NIF is now managing a fund in this way, with help from India’s Department of Science and Technology, allowing innovators to use their creation as they wish but also allowing NIF to disseminate it.

Grassroots innovators should not be expected to subsidise the cost of societal learning; the state or market should bear that cost.

Extending IP protection

Protecting IP rights is important, but we should go further. Institutional science and technology (S&T) expertise needs to be combined with local knowledge and innovations to create value-added products.

When scientists acknowledge that, for example, a crop developed by a farmer is better than the variety released by a university, it raises the self-esteem of a local innovator. This was the case for Balwan Singh, from Haryana state in India, who distributed seed from his improved onion variety to thousands of other farmers in his area. [1]

The variety is in the process of being registered with the Protection of Plant Varieties and Farmers’ Rights Authority, along with 20 other varieties, which NIF can access for wider dissemination.

But without the assurance of some protection, at least over the short-term, there is no incentive for thousands of communities, traditional knowledge holders and grassroots innovators to disclose their knowledge.

We need a registration system that extends IP to potential entrepreneurs and investors at a low cost. [2] Under this system, innovations would get automatic IP protections once disclosed by the innovators, and if their value was non-negligible. Local knowledge would become part of our global heritage after the protection time period is over.

And if commercialised after that, the money would be channelled to an international fund for incentivising conservation and disseminating creativity at the grassroots level in local languages.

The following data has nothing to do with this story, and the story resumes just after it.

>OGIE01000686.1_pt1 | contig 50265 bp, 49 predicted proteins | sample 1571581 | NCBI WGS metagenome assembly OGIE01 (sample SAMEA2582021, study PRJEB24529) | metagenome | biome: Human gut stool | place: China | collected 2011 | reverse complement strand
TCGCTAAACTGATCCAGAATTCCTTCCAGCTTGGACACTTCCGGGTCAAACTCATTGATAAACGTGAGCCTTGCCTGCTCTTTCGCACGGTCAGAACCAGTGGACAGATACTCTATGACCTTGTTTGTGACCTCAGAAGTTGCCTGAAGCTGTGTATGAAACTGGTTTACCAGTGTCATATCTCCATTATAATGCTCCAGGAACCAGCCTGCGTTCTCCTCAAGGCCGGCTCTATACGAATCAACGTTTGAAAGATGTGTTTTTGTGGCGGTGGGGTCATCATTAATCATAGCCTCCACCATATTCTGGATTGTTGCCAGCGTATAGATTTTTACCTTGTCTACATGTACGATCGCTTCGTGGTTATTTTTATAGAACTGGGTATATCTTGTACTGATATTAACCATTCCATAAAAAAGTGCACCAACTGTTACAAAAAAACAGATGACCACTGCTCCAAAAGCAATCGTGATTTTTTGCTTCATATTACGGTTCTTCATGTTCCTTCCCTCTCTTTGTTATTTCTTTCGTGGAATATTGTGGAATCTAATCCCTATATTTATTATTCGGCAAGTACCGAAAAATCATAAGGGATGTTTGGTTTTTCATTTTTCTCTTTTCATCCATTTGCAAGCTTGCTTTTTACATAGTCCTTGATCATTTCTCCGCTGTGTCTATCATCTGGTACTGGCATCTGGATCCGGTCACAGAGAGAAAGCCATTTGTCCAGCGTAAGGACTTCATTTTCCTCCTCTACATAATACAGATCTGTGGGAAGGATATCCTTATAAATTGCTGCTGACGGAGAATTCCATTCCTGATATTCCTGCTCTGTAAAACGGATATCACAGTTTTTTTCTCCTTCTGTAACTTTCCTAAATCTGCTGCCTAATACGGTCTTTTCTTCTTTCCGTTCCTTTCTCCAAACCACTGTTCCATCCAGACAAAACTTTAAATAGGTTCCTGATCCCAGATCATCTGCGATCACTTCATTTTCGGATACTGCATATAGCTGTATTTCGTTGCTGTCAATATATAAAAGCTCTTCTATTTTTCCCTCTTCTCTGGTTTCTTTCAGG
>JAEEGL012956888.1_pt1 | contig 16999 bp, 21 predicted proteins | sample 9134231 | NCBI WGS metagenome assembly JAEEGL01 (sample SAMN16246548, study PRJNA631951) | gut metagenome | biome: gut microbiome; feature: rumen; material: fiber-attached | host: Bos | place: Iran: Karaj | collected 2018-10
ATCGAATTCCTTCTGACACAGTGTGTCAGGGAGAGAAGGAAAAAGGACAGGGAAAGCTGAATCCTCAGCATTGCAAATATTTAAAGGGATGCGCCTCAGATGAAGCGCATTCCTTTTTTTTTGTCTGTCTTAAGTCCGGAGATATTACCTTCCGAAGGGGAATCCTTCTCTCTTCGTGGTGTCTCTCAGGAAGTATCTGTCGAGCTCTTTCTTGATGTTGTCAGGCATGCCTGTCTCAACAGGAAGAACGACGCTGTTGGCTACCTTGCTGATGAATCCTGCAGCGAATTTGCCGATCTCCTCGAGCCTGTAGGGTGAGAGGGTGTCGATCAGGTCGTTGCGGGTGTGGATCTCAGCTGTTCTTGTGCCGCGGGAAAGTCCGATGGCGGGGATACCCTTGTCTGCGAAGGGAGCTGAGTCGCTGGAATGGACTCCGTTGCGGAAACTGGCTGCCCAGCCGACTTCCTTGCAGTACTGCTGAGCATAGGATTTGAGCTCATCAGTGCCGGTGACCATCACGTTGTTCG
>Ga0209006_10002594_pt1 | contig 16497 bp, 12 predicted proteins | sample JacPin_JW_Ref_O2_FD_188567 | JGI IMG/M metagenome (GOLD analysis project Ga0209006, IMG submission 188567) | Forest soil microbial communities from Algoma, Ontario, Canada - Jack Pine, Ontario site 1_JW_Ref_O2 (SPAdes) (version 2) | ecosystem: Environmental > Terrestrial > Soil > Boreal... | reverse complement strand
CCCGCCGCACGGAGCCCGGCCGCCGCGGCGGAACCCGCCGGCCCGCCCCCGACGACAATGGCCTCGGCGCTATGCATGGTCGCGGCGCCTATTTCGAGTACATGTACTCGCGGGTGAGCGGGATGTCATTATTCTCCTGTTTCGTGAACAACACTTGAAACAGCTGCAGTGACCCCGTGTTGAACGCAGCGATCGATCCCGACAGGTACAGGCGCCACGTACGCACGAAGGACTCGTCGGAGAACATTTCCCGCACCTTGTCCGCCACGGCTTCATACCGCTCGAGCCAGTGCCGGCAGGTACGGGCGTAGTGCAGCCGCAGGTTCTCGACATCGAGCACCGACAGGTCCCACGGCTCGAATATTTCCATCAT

Licensing to other nations

To promote faster technological change at a larger scale, we need a different global fund to create a pool of IP-protected innovations that can be licensed to developing countries at no cost or low cost.

India’s NIF and the Honey Bee Network offered such a pool to S&T ministers of developing countries at an international meeting held in New Delhi in March 2012. Low-cost, non-exclusive licences to IP-protected technologies were offered to African countries, starting with Mozambique and Zimbabwe.

We also need to explore longer-term licensable rights in traditional knowledge — treating it as a ‘prior art’ disenfranchises communities and nullifies their research and development (R&D) efforts over generations.

The asymmetry in securing rights on knowledge between the formal and informal sector has to be overcome sooner than later. Otherwise, we risk communities losing faith in the fairness of formal institutions.

Anil Gupta is founder of the Honey Bee Network and a professor at the Indian Institute of Management, Ahmedabad. He can be contacted at anilg@iimahd.ernet.in or anilgb@gmail.com.

This article is part of a Spotlight on Supporting grassroots innovation.